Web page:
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  • Mia Penner

The COVID-19 Economic Crisis May Be the Nation's First Female Recession

Updated: Oct 30, 2020

Women are bearing the brunt of the Covid-19 economic crisis, prompting economists to label it as the nation’s first female recession. 

While all Americans have felt the effects of rising unemployment rates, joblessness has disproportionately affected women. During the month of April alone, women accounted for nearly 51% of job losses despite making up only 47% of the workforce. 

Meanwhile, the cancellation of in-person schooling and other childcare services has put women’s ability to participate in the workforce in jeopardy. Women between the ages of 25 and 54 are dropping out of the workforce in increasingly high numbers to care for children at home. According to a survey by the U.S. Census Bureau, nearly 7 million women aren’t employed because they have to provide childcare.  

Black and Hispanic women are shouldering an especially heavy burden. During the height of the recession, unemployment for Hispanic women grew to 20.2% compared to 4.9% in February. Black women witnessed their worst unemployment rates since the 1980s, with 16.5% out of work in May. 

All of this is in stark contrast to the 2008 recession, which saw women’s participation in the workforce increase. In the years following the financial crisis, women made tremendous strides in the workplace, greatly narrowing the participation gap between men and women. But the Covid-19 recession is threatening to wipe out this progress, and it may restrict economic growth for years to come.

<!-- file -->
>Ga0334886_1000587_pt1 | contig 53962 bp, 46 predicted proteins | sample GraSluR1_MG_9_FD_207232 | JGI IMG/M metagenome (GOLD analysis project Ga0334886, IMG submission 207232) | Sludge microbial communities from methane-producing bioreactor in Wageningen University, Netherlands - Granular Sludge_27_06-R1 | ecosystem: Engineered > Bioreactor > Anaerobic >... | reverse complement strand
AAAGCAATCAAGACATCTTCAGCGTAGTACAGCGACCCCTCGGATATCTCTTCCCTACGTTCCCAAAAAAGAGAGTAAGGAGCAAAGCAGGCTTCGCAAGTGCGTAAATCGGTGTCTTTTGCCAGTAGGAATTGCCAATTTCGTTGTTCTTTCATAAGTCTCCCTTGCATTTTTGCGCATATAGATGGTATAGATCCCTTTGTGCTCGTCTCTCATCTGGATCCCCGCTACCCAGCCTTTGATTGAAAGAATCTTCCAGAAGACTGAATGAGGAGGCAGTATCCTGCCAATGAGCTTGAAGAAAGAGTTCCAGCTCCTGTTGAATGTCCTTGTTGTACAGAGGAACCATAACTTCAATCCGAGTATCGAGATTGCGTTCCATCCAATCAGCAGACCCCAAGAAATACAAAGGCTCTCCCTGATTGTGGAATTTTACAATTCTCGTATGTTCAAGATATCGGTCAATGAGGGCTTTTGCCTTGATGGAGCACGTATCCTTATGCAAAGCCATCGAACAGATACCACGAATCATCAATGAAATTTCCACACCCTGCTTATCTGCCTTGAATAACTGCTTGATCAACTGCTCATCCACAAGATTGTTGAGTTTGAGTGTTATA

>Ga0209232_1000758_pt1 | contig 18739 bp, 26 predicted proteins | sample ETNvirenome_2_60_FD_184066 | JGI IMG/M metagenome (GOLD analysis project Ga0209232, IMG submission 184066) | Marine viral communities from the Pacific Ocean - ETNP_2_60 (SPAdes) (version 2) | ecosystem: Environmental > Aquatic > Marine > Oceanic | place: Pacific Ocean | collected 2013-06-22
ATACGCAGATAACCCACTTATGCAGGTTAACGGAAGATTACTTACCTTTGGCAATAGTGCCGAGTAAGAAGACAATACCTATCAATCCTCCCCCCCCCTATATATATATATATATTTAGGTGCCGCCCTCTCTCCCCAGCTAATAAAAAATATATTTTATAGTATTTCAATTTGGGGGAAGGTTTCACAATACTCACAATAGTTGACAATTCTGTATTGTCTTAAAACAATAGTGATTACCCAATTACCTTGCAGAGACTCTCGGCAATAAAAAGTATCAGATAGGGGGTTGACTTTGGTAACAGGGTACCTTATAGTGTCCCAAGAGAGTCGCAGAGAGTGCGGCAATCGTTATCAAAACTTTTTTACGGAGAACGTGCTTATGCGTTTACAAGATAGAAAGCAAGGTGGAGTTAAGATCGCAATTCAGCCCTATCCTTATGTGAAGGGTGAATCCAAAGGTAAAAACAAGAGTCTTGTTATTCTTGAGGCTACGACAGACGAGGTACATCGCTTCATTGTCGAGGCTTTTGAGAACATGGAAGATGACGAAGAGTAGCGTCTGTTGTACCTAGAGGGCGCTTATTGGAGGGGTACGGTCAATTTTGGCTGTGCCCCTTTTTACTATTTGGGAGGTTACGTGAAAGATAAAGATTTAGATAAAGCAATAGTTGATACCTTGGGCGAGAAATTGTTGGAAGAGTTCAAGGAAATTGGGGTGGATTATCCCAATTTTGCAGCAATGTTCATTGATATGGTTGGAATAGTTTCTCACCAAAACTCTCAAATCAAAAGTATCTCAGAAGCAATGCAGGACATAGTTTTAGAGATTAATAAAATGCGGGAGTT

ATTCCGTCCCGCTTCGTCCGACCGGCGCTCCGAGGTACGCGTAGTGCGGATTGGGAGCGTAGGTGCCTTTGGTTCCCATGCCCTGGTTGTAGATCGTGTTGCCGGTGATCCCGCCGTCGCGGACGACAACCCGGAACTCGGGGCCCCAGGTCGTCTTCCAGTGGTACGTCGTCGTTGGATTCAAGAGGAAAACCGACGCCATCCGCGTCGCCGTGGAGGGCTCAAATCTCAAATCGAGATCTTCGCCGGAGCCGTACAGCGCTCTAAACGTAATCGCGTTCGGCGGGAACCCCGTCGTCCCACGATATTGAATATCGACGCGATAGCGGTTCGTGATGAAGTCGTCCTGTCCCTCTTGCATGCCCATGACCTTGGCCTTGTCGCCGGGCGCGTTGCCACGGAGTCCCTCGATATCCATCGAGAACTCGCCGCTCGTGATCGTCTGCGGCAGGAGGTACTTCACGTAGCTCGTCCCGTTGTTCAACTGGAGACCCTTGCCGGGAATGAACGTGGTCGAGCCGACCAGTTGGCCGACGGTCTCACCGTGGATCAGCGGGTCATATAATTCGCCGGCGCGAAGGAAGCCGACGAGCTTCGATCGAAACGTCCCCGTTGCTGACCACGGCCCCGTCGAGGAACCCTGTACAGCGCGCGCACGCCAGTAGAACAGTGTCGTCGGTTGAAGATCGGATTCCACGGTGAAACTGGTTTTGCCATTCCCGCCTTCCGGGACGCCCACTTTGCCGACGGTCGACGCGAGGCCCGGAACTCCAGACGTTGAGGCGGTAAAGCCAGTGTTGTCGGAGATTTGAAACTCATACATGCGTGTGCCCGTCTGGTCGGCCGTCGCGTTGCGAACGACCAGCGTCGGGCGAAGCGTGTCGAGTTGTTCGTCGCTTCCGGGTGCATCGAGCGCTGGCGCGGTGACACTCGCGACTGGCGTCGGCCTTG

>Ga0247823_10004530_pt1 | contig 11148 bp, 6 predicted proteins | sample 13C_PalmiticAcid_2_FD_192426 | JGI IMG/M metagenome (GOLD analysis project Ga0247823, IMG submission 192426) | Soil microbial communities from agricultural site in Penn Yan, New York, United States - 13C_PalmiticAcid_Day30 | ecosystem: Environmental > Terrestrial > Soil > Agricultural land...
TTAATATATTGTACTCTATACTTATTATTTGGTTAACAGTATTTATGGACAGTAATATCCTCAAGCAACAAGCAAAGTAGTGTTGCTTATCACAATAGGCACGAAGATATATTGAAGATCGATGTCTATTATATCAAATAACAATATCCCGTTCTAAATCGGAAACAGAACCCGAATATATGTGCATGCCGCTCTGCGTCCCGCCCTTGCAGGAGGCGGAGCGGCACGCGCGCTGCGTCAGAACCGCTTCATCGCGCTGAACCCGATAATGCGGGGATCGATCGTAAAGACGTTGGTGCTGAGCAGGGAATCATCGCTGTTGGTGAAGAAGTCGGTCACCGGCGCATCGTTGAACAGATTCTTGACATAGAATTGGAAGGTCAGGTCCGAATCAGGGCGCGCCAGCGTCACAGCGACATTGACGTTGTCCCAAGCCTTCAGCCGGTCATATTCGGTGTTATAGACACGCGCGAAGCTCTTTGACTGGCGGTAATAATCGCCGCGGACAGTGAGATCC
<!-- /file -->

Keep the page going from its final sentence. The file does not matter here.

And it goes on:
The decline of women in the economic sector may manifest itself in the widening of the wage gap. According to Northwestern University economics professor Matthias Doepke, the recession will likely cause the wage gap to increase by two percentage points.  

The “first female recession” may have political ramifications, too. More and more women are voicing support for paid leave and similar policies. In late March, about 72% of voters said they supported paid leave, up from 64% in early March. Support for paid leave is especially rising among Republicans: 48% of Republican voters voiced support for paid leave in late March, compared to 38% earlier in the month. 

The true effects of the Covid-19 recession remain uncertain, but the economic crisis has already taken a significant toll on women in the workplace. As the pandemic continues to send shockwaves throughout the world, the decline of women in the economic sector may be just one of its many unexpected consequences.

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